I woke up this morning to find Ray, my shiny red hen, dead outside my window. I had passed her body on my way to the cabin late last night, pausing to shut up the coop before climbing into bed. I slept thinking all was well. Snow fell and dusted her feathers. It is hard to feel good when you dig a grave before coffee. Ray was my co-leader out in the yard. She ran a tight ship but did so with a soft hand, willing to discipline but rarely needing to. She was a kind and brave and fair captain because she had known hardship and did not wish it on anyone. Ray came to me a few years ago after I responded to a Craigslist ad for "chickens, $20". I arrived at a house with a yard filled with trash, the front door made accessible by a tippy, pivoting piece of plywood laid over mounds of junk. The front door was muddy. A young man answered. He had strong body odor and large, permanent looking pimples. Behind him, in shocking numbers, were men and boys in every stage of teen development. "I'll put the dog up and meet you in the back" and he gestured to the side gate which I could barely see behind the machine parts and moldy lumber. In the back I found a young German Shepherd "put up" behind a lean-to of chain link fence and a chicken coop in the far corner of the yard where the sun would never reach no matter the season. The coop was "ranch style", single level without a porch. The hens could not get out of the rain nor out of the mud. They all looked miserable but I crawled inside for a closer look... "No, you're gross and sick, you too, you're worse..." And then I saw her, right in front of me, a glint of shine peeking through the muck. "Oh! There you are. My diamond in the rough." When we got home she promptly scratched a deep hole in the dry dirt under the Fir tree and took a cleansing dust bath. She emerged hours later gleaming to such a degree that she looked wet. For years she has given the yard a peaceful and harmonious air. Like a war vet, she was grateful to simply bask in the sun and watch the kids play. I liked saying Hey Ray! I liked her slender hips. And her mysterious age. I liked that she was the only one smart enough to fly over the coop fence. But she never ate the garden. She was actually burgundy, not red. And closed her eyes when I cradled her like a baby.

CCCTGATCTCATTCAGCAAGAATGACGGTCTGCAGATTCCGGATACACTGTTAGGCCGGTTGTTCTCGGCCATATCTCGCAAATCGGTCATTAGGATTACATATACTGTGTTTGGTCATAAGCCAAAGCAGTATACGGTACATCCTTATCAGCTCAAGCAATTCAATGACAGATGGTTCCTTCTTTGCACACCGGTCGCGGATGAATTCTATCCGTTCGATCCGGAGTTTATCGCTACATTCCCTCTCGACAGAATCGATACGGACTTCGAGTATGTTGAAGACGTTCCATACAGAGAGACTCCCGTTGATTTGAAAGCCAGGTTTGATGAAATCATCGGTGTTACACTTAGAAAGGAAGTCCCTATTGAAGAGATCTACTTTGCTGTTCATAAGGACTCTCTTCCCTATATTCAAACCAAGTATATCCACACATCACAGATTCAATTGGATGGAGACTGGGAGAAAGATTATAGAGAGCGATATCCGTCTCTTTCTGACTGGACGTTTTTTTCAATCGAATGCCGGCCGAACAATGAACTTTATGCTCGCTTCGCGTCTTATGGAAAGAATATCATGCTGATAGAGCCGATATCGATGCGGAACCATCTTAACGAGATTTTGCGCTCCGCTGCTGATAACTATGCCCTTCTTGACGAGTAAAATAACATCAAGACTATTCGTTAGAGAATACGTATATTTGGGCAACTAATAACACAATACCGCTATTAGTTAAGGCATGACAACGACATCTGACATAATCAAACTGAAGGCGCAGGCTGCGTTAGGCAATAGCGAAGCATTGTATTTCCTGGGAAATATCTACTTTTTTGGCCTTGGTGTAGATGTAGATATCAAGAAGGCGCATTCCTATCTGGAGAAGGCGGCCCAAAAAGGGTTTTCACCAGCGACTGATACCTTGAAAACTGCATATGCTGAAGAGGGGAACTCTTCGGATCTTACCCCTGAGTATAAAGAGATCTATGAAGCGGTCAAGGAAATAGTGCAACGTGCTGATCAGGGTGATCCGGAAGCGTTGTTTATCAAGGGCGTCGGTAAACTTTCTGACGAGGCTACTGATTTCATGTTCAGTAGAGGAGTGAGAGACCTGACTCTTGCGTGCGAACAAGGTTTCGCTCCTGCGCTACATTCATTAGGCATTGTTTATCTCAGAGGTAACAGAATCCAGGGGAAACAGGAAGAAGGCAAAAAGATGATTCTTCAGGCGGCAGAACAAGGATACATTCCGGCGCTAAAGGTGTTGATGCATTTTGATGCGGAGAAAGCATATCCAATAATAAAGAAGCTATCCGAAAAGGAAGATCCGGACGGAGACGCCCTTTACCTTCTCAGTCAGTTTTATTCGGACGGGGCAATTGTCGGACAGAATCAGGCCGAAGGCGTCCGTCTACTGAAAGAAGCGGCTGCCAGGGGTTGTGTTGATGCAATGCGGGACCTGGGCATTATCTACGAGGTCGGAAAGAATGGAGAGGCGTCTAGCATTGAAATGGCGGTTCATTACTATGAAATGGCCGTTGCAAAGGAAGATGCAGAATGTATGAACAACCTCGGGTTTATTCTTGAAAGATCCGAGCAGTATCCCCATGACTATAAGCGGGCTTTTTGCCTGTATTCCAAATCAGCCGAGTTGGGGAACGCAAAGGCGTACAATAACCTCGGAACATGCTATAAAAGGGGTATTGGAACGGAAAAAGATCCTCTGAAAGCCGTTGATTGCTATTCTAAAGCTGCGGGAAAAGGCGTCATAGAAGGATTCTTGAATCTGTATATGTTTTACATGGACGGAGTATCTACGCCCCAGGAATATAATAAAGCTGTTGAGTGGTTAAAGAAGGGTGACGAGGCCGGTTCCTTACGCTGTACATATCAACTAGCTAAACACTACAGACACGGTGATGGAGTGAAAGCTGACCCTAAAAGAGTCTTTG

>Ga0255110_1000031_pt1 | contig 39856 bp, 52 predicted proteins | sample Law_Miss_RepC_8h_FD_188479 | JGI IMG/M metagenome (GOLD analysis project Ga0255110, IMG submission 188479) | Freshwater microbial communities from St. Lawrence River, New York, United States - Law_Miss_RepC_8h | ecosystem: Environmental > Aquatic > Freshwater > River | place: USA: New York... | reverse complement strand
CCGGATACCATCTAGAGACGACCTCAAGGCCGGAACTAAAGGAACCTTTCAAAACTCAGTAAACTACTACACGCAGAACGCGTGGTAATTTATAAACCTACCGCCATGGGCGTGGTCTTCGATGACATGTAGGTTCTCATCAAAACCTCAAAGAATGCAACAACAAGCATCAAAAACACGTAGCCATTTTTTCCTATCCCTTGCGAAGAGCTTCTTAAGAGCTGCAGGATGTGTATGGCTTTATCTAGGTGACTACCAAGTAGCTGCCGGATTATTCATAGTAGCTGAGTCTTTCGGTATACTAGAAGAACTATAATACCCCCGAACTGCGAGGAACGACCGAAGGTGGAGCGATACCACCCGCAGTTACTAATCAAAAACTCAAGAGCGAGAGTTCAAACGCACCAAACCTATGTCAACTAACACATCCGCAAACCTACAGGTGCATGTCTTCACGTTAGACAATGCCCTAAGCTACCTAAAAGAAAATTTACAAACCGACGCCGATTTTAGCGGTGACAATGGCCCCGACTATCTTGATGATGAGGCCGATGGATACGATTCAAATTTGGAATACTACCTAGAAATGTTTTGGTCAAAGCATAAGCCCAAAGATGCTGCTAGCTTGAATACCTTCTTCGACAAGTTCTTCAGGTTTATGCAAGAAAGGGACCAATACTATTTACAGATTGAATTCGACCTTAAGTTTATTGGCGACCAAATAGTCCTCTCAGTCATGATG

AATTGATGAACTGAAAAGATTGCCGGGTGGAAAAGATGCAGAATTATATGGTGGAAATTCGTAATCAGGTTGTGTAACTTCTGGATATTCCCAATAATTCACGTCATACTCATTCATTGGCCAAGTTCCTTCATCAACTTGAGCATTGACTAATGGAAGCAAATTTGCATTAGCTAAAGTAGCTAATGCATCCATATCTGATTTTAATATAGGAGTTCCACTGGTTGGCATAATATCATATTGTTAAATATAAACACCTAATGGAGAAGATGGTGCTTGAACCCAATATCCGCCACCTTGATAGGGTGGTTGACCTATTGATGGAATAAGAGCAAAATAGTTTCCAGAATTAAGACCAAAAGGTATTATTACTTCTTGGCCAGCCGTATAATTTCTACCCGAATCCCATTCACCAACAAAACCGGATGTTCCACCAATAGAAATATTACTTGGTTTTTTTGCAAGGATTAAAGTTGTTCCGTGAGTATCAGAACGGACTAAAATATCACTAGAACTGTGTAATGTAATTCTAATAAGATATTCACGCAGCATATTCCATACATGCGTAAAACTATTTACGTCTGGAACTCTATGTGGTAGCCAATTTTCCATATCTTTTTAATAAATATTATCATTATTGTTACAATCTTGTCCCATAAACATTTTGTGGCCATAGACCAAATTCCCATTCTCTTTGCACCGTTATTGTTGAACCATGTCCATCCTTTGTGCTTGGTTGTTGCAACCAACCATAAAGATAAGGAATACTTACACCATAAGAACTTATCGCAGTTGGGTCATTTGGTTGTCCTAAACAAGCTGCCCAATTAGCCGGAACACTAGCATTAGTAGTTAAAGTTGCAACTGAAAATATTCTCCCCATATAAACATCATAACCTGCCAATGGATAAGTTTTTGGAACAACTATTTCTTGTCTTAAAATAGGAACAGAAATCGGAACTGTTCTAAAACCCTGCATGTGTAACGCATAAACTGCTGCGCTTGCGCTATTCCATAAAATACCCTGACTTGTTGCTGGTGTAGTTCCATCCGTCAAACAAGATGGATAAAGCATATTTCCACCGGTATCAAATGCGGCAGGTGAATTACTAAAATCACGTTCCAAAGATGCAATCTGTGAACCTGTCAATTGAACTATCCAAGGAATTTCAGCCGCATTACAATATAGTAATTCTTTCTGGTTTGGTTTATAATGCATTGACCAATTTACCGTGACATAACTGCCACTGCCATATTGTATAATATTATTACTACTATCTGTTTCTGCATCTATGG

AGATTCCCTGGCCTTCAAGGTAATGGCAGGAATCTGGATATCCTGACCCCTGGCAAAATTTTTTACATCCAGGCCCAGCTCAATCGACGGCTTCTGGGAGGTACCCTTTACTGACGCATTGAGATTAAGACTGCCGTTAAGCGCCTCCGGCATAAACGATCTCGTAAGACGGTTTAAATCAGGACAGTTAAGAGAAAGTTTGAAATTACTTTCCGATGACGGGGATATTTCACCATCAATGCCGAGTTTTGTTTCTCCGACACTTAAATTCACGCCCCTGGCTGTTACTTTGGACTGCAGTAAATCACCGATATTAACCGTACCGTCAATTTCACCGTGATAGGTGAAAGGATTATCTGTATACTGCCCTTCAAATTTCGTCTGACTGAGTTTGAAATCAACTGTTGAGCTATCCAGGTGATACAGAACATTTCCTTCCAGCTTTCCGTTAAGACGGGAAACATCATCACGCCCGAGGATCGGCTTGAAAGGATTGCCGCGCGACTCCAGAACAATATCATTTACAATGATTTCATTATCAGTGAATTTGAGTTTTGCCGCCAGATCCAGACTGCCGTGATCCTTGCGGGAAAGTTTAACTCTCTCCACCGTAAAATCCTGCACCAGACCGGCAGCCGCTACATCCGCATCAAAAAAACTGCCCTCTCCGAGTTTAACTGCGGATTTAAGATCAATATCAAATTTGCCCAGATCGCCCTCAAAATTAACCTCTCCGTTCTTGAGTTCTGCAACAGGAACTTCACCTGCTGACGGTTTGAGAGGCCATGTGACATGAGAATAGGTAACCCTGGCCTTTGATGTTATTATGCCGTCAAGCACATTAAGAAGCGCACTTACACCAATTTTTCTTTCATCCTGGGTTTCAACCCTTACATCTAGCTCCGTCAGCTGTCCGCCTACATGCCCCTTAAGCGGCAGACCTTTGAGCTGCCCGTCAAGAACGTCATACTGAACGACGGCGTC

Oh Ray. This day is dark.